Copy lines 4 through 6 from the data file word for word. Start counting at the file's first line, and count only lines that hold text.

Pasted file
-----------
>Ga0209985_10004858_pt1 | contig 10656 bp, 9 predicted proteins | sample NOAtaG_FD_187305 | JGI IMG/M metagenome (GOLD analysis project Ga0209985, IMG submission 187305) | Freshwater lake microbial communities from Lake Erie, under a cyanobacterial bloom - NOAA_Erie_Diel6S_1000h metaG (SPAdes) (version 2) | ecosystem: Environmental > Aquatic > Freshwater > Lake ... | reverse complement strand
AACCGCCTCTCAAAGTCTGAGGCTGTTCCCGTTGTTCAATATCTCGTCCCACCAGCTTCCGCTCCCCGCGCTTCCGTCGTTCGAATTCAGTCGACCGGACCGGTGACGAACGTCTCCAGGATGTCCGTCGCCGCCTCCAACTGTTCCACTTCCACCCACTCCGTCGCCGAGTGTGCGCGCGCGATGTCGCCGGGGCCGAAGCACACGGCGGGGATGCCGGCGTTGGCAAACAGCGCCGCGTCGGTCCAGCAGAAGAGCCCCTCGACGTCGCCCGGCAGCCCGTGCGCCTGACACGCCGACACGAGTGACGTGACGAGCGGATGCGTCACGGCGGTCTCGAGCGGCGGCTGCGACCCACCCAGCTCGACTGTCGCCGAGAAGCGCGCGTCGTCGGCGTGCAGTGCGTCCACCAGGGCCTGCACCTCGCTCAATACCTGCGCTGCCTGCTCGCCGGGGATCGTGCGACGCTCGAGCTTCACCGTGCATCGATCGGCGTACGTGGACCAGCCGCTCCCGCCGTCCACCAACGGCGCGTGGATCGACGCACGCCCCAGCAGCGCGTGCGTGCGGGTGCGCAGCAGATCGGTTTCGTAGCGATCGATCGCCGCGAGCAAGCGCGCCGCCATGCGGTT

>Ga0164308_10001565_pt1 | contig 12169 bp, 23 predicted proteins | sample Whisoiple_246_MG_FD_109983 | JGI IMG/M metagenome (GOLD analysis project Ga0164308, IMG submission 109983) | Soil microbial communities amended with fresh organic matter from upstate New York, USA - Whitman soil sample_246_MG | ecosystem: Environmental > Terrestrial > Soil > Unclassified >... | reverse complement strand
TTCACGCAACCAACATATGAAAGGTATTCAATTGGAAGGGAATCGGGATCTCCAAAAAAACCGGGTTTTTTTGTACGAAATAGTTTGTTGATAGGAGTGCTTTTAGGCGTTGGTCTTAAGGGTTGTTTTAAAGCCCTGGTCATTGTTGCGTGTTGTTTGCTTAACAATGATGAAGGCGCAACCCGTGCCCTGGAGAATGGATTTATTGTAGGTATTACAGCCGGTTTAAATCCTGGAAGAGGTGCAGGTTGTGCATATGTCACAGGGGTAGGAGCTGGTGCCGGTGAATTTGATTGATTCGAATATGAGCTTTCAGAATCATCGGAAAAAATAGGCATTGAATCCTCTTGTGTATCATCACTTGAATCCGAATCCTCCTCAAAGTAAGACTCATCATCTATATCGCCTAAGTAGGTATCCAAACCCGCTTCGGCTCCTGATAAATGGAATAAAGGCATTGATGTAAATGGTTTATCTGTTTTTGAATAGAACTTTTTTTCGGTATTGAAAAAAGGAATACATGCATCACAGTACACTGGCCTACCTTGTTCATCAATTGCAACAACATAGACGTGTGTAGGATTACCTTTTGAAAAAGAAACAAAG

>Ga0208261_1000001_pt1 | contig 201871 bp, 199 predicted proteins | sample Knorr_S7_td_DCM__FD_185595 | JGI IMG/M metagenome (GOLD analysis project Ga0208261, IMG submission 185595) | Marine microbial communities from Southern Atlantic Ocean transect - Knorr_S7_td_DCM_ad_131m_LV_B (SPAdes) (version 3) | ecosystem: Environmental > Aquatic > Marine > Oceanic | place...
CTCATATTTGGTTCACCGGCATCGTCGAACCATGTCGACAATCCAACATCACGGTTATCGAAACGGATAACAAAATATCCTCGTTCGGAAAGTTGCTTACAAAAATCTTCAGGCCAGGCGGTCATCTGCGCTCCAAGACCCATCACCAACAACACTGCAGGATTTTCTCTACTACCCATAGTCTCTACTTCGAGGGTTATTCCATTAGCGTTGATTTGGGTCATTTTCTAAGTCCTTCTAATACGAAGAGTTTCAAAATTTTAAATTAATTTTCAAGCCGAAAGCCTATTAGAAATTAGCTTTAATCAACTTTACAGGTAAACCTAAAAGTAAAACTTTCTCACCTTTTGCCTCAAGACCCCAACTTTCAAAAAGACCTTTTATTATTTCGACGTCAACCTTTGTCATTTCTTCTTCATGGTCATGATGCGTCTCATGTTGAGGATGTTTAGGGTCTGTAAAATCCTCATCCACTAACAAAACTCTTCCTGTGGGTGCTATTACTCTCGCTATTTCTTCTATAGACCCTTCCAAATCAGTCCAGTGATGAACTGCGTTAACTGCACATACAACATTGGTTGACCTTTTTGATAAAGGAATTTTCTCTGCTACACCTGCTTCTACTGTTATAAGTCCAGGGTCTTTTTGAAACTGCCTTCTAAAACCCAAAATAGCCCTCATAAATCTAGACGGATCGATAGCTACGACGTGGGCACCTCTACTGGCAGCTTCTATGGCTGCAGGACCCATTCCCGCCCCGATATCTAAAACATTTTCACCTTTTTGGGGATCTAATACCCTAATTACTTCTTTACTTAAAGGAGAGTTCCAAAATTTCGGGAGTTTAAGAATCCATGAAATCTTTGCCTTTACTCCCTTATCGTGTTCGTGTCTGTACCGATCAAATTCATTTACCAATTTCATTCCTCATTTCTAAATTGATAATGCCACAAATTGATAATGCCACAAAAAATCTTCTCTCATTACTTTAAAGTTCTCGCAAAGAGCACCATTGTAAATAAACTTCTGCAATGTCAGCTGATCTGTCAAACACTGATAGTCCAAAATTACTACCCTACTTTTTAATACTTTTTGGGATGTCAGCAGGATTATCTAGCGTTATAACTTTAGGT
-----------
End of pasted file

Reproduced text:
TTCACGCAACCAACATATGAAAGGTATTCAATTGGAAGGGAATCGGGATCTCCAAAAAAACCGGGTTTTTTTGTACGAAATAGTTTGTTGATAGGAGTGCTTTTAGGCGTTGGTCTTAAGGGTTGTTTTAAAGCCCTGGTCATTGTTGCGTGTTGTTTGCTTAACAATGATGAAGGCGCAACCCGTGCCCTGGAGAATGGATTTATTGTAGGTATTACAGCCGGTTTAAATCCTGGAAGAGGTGCAGGTTGTGCATATGTCACAGGGGTAGGAGCTGGTGCCGGTGAATTTGATTGATTCGAATATGAGCTTTCAGAATCATCGGAAAAAATAGGCATTGAATCCTCTTGTGTATCATCACTTGAATCCGAATCCTCCTCAAAGTAAGACTCATCATCTATATCGCCTAAGTAGGTATCCAAACCCGCTTCGGCTCCTGATAAATGGAATAAAGGCATTGATGTAAATGGTTTATCTGTTTTTGAATAGAACTTTTTTTCGGTATTGAAAAAAGGAATACATGCATCACAGTACACTGGCCTACCTTGTTCATCAATTGCAACAACATAGACGTGTGTAGGATTACCTTTTGAAAAAGAAACAAAG

>Ga0208261_1000001_pt1 | contig 201871 bp, 199 predicted proteins | sample Knorr_S7_td_DCM__FD_185595 | JGI IMG/M metagenome (GOLD analysis project Ga0208261, IMG submission 185595) | Marine microbial communities from Southern Atlantic Ocean transect - Knorr_S7_td_DCM_ad_131m_LV_B (SPAdes) (version 3) | ecosystem: Environmental > Aquatic > Marine > Oceanic | place...
CTCATATTTGGTTCACCGGCATCGTCGAACCATGTCGACAATCCAACATCACGGTTATCGAAACGGATAACAAAATATCCTCGTTCGGAAAGTTGCTTACAAAAATCTTCAGGCCAGGCGGTCATCTGCGCTCCAAGACCCATCACCAACAACACTGCAGGATTTTCTCTACTACCCATAGTCTCTACTTCGAGGGTTATTCCATTAGCGTTGATTTGGGTCATTTTCTAAGTCCTTCTAATACGAAGAGTTTCAAAATTTTAAATTAATTTTCAAGCCGAAAGCCTATTAGAAATTAGCTTTAATCAACTTTACAGGTAAACCTAAAAGTAAAACTTTCTCACCTTTTGCCTCAAGACCCCAACTTTCAAAAAGACCTTTTATTATTTCGACGTCAACCTTTGTCATTTCTTCTTCATGGTCATGATGCGTCTCATGTTGAGGATGTTTAGGGTCTGTAAAATCCTCATCCACTAACAAAACTCTTCCTGTGGGTGCTATTACTCTCGCTATTTCTTCTATAGACCCTTCCAAATCAGTCCAGTGATGAACTGCGTTAACTGCACATACAACATTGGTTGACCTTTTTGATAAAGGAATTTTCTCTGCTACACCTGCTTCTACTGTTATAAGTCCAGGGTCTTTTTGAAACTGCCTTCTAAAACCCAAAATAGCCCTCATAAATCTAGACGGATCGATAGCTACGACGTGGGCACCTCTACTGGCAGCTTCTATGGCTGCAGGACCCATTCCCGCCCCGATATCTAAAACATTTTCACCTTTTTGGGGATCTAATACCCTAATTACTTCTTTACTTAAAGGAGAGTTCCAAAATTTCGGGAGTTTAAGAATCCATGAAATCTTTGCCTTTACTCCCTTATCGTGTTCGTGTCTGTACCGATCAAATTCATTTACCAATTTCATTCCTCATTTCTAAATTGATAATGCCACAAATTGATAATGCCACAAAAAATCTTCTCTCATTACTTTAAAGTTCTCGCAAAGAGCACCATTGTAAATAAACTTCTGCAATGTCAGCTGATCTGTCAAACACTGATAGTCCAAAATTACTACCCTACTTTTTAATACTTTTTGGGATGTCAGCAGGATTATCTAGCGTTATAACTTTAGGT